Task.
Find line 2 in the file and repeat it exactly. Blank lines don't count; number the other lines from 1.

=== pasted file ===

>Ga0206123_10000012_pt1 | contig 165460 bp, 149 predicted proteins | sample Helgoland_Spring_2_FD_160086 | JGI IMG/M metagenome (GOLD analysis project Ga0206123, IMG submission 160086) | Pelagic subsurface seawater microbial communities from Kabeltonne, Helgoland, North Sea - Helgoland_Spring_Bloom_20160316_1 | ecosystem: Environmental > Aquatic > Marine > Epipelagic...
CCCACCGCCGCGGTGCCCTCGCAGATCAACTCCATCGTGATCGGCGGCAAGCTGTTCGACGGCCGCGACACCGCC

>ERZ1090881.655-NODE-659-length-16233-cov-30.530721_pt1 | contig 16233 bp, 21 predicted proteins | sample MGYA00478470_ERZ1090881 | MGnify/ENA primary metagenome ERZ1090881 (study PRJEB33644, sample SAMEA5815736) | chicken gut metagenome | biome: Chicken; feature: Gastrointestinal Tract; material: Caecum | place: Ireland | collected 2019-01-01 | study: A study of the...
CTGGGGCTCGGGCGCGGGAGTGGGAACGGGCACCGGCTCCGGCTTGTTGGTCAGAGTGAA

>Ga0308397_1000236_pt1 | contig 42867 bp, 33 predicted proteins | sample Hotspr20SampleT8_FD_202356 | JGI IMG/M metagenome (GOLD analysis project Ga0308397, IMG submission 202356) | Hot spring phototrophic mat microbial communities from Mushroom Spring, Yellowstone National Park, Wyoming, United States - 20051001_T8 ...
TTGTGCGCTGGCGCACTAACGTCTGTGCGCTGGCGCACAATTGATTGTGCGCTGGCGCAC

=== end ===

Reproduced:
CCCACCGCCGCGGTGCCCTCGCAGATCAACTCCATCGTGATCGGCGGCAAGCTGTTCGACGGCCGCGACACCGCC